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Taxila is one of the most famous archaeological sites in the world. For sometime, it has been the center of Buddhism, the world famous Gandhara sculpture and the center of learning and culture.
At Taxila, you can see the great Buddha. His eyes will gaze upon you till you find yourself gripped by the feeling of awe. Other people whom you can meet at Taxila are, Alexander of Macedonia, Asoka the famous Buddhist king and Kanishka. You'll find their imprints all over the place.
In 327 B.C. Alexander conquered Taxila which was the Achaemenian Empire. Later it came under Mauryan dynasty and reached a great level of development under the rule of great Asoka.
The next step in Taxila's history was the indo-Greek descendents of the Alexander warriors. The final period is called The Gandhara period. The great Kushan Dynasty was then established in 50 A.D, and within these 200 years Taxila became the most renowned center for philosophy, art and learning. Taxila is the greatest attraction for the pilgrims and tourists coming from China and Greece. The final period of Taxila is in the fifth century A.D. when white Huns snuffed out the most successful and the greatest Gandhara civilization of last several centuries.
Exploring Taxila is a multi-dimensional experience. The richness and variety of the famed Gandhara sculpture is bound to attract your attention. There are many images of Buddha, in stone and stucco and numerous panels depicting all the important stages of the great Sage's life. One may also find sculptures of the world's most impressive men of peace. Each carved bit of sculpture shows extravagant beauty and mesmerizing artistery, from colossal to miniature there are literally thousands of such master peices in this collection. To find the difference between the Greek-Roman counterparts and the Gandhara masterpieces will be of great challenge to you. To welcome you there, are stone men and women who will receive you with open arms in Taxila. Then there are the three distinct cities, which are nicely preserved. With your imagination sided by the carved people who inhabit these cities, you will have little difficulty in picturing crowds on the well-laid-out streets, families in spacious houses, priests in the towering stupas and royalty in great palaces.
The earliest city of these, is known as Bhir Mound. Which was established somewhere in the sixth century B.C, whose irregular streets, cramped houses and mediocre public buildings indicate its primitive origins. Then comes the Sirkap city which is on the opposite side of Tamara stream, and was built somewhere around the 2nd century B.C. You will find a marked difference between these cities as this city was well planned.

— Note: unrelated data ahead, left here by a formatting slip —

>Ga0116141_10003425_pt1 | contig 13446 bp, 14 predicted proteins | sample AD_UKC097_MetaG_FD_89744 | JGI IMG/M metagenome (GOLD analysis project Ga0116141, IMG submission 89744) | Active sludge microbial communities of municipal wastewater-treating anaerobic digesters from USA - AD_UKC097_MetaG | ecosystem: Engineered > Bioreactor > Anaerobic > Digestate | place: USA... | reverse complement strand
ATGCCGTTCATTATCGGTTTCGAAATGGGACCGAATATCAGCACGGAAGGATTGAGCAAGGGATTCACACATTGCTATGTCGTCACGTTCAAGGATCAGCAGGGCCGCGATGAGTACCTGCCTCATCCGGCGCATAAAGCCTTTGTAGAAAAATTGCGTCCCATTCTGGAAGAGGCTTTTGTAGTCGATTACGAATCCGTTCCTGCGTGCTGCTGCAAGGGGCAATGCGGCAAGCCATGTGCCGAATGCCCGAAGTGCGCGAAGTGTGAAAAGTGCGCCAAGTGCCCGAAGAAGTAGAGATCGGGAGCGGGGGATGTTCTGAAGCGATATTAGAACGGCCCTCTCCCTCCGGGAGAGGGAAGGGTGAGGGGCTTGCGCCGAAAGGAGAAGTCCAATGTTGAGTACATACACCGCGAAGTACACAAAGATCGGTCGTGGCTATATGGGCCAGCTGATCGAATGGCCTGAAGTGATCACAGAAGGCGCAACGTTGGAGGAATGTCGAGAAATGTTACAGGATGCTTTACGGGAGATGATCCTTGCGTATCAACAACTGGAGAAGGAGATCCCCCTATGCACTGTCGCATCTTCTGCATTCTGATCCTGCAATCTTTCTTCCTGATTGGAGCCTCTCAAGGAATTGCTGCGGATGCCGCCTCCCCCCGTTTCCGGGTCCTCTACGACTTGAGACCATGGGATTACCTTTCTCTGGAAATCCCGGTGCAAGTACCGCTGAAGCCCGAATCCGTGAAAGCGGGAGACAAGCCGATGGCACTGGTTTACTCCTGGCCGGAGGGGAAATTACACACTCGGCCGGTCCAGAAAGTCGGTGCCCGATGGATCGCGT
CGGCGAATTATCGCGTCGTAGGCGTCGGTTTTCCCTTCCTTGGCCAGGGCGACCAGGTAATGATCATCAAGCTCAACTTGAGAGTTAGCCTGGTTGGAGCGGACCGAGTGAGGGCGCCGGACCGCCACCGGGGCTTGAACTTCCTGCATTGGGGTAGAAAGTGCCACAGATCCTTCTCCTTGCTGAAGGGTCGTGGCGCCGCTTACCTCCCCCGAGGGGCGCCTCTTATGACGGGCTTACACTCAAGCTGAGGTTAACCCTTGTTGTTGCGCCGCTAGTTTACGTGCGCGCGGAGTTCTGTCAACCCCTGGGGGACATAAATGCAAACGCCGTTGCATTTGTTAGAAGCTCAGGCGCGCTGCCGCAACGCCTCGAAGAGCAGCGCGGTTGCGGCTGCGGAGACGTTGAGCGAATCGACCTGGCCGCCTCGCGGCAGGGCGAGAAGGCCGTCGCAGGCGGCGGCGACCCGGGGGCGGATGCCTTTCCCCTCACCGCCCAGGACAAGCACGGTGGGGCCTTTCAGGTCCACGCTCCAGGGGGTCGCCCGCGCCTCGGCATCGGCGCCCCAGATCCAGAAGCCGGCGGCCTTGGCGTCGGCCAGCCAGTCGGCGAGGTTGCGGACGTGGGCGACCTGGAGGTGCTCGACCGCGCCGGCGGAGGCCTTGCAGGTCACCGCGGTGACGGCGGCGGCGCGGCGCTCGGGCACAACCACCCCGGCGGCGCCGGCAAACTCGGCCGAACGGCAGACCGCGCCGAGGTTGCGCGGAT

As you stroll down its streets you can call at the houses of the affluent and go slumming, as it were, in the more crowded sections where dwelt the common man of the dim and misty past. Note the fortification of wall, the long, straight and impressive main street, the Royal palace, an Apsidal Temple and the shrine of the double headed eagle. Sirsukh the most modern city of them was built by Kushan kings in the first century A.D. It is'nt fully excavated as yet but is clearly, a well-fortified and well-laid-out city. This city is patterned after the Central Asian cities, and is complete with suburbs.
In addition to these cities, there are many monasteries and stupas which have been excavated all along the Taxila valley. Dharmarajika stupa, which is 2 miles from Taxila museum is a must see stupa. It comprises mainly of buildings, a monastery area where the monk lived and a series of small chapels. Wealth of gold, silver coins, gems, jewelry and other antiques were discovered at Dharmarajika.
Jaulian, another marvelous complex of chapels, stupas, quadrangles, and a monastery with assembly hall, store rooms, refectory, kitchen and bathrooms. At five small stupas you will see some beautiful stucco, the relives of Buddha and Bodhisattvas and supported by rows of stone elephants and lions.
Two miles west of Jaulian is another well-preserved monastery at Mohra Moradu. In one of the monk's cells here was found a stupa with almost all of the details intact. At Jandial, a mile-and-a-half from Sirsukh, is an imageless temple in the classic Greek style, with sandstone columns and cornices.
Attraction for climbers is Glen of Giri, which is about three-and-half miles from Dharmarajika stupa. Atop the highest peak of the range of hills are two stupas and a fortress built in a cleft near a spring of pure, sweet water. The stucco decorations of the stupas are well worth the climb.
A visit to Taxila is worth spending your money. The men 3000 years ago knew what they were doing when they chose Taxila to built there cities. To feel the enchanting aura and to understand their full importance you'll have to pay a visit to Taxila. It will take you to an inspiring journey of ancient civilization.